4. Try and use public transport more often than I did earlier

I know it's not much, but I think if everyone makes a commitment to make small changes in their lifestyles, the deterioration of the environment might just slow down. That change will only come when we truly accept that the universe wasn't just made for humans and when we learn to live within our means.

Often, I wish we could all go back to being an agrarian society. We seemed so much more in touch with Nature and with ourselves. Now, it feels like we're a bunch of shadows in our urban jungles. Has our "evolution" really helped us? All our technological prowess, breakthrough research... what has it brought us to? A place that's definitely better than a century or two ago? I don't know anymore.

I'm rambling. Should get back to work now.

Wednesday, September 10, 2008

Back from Bangalore

I had a wonderful time attending my cousin's wedding. We're basically South Indian, Konkani to be specific, and the guy she married is a Sindhi so it was a nice mix of cultures.

Day 1 - The Cocktail Party: I had an absolute blast! Everybody in the family hit the dance floor, and I mean EVERYBODY. Old uncles, aunts, kid cousins, young moms... everybody was grooving. All the guests were in high spirits, no thanks to the bartender who was serving these MASSIVE drinks. I'm telling you, I must've downed like 4 drinks (I think!), but it felt like 8! Anyway, everything seemed nice, happy and jolly. I helped random old men get their drinks, danced with uncles and aunts, said cheers to practically anyone who had a drink, laughed with and at folks and generally had fun. An evening well spent! :)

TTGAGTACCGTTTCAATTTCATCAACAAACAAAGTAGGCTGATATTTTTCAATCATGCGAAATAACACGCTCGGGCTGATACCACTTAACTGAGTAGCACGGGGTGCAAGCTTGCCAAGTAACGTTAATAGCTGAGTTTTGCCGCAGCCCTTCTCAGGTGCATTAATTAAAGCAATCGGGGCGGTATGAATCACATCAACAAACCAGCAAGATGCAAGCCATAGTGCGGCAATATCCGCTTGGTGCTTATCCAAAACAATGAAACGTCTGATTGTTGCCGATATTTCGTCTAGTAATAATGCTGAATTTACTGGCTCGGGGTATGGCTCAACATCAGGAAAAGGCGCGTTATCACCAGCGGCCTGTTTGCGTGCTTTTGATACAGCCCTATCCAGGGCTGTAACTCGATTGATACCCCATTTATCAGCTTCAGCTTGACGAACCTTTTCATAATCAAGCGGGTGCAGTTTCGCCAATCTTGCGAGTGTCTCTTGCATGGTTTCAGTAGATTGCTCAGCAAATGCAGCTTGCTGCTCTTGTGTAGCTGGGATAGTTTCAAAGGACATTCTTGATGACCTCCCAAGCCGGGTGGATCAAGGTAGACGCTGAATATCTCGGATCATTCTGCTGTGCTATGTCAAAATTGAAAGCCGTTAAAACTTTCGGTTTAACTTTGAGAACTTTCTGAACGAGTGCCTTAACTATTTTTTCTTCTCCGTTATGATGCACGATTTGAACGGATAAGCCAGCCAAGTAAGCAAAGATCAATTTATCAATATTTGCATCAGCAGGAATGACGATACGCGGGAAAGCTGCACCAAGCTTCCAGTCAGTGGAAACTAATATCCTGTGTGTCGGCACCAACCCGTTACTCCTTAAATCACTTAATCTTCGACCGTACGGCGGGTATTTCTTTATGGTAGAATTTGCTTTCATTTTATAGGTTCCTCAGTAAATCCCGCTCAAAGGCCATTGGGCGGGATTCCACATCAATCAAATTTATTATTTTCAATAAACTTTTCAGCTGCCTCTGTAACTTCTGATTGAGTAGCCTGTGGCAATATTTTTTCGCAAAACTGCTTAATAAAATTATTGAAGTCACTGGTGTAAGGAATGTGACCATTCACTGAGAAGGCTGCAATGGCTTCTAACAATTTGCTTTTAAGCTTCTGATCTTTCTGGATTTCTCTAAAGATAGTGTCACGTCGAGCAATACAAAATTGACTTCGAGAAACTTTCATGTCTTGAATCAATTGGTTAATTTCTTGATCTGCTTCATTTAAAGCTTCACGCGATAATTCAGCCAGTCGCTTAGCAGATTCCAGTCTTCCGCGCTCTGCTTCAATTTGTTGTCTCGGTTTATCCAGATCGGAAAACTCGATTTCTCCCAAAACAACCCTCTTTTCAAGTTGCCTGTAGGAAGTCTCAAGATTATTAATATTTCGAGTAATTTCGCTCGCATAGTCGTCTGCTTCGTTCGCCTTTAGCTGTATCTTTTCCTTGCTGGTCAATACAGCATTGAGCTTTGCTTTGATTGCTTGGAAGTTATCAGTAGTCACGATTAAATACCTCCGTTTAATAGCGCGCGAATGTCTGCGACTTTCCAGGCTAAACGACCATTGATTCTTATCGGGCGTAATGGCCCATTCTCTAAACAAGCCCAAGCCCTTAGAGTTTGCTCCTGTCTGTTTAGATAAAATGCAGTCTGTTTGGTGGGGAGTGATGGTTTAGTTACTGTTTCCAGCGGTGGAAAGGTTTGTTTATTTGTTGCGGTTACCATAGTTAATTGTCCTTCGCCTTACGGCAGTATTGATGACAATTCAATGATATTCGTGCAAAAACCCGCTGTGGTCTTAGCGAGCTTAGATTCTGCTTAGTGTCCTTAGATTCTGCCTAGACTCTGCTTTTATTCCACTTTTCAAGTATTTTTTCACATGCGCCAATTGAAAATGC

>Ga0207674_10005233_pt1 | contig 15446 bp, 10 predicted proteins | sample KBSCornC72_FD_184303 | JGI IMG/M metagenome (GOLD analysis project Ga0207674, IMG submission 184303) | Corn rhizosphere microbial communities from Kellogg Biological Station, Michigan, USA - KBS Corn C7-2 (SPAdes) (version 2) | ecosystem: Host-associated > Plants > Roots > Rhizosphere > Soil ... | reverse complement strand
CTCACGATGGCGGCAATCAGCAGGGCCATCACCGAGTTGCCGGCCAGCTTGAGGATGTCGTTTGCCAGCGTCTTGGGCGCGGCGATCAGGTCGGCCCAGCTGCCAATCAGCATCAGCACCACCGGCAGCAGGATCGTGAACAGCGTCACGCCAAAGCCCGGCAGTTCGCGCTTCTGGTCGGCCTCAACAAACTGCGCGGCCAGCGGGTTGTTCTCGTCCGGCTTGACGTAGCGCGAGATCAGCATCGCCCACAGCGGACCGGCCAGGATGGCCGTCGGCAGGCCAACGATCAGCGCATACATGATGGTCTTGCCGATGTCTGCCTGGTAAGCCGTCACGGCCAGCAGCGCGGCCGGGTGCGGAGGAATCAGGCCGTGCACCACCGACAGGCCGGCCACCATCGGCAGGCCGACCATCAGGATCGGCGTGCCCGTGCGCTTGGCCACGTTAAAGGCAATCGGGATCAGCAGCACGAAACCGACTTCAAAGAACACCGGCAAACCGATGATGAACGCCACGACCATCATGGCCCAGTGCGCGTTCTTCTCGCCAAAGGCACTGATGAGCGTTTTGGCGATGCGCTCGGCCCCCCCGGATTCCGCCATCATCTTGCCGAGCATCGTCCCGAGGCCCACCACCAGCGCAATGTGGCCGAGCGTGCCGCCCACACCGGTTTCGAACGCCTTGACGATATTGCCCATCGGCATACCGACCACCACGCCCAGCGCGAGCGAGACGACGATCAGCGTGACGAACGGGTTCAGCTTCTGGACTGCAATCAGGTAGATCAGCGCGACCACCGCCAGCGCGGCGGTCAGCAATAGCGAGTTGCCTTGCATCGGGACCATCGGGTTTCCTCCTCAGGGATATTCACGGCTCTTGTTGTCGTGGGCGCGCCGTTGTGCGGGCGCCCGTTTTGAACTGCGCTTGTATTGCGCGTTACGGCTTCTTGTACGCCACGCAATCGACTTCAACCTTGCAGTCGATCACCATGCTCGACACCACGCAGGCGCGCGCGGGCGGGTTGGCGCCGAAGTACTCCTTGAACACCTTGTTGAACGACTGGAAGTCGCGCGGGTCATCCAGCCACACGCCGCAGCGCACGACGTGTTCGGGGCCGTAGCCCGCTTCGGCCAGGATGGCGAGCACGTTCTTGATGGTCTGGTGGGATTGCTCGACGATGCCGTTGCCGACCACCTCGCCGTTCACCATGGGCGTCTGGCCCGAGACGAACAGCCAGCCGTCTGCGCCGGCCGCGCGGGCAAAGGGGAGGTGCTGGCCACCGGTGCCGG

Day 2 - Mehendi: Honestly, I can't stand the smell of the stuff so it got to me a little. Besides, I think there was a fair bit of alcohol still going through my system which made it a bit worse for me. The evening was fun though. Sitting and chatting with family at my grand-aunt's place and then a yummy biryani dinner at my aunt's.

Day 3 - Wedding & Reception: The wedding was nice. More or less traditional. The couple looked great together and I'm really happy for them. The sideshows here are the most fun. Everyone bitching about everyone else's clothes! :) It's amazing how clothes are the most talked about things at weddings. You'll see groups of men and women sitting in a huddle and discussing what people are wearing, why something is ghastly, pretty, shiny, sombre... whatever. Everyone has something to say about clothes I think. Then there's kids running around making a racket, young ladies preening and young men trying to get their attention... it's always a beautiful tamasha.

Apart from the wedding, I got a chance to walk around M.G. Road, St. Mark's Road and Church Street. Bangalore breakfasts are my absolute faves! I love the idli-vada-dosa breakfasts down south. And the best part is, the sambar isn't sweet like it is here in Mumbai (thanks to the Gujarati influence). The weather was cool, rainy sometimes and sitting there taking in the Bangalore morning at Kaycee's on Church Street wolfing down a set dosa was blissful.

Walking up and down Church Street reminded me of the time my friends and I went to Bangalore for the Aerosmith concert and stayed at, hold your breath, Dhanlakshmi Tiffin Rooms!!! :) It was pretty nice btw, DLTR. Happy times! :)

I'll leave you with an interesting message on a wall outside Bowring Institute. Enjoy! :)

Never mind the corrupt politicians, we'll get 'em Bill Sticks! Yee haw!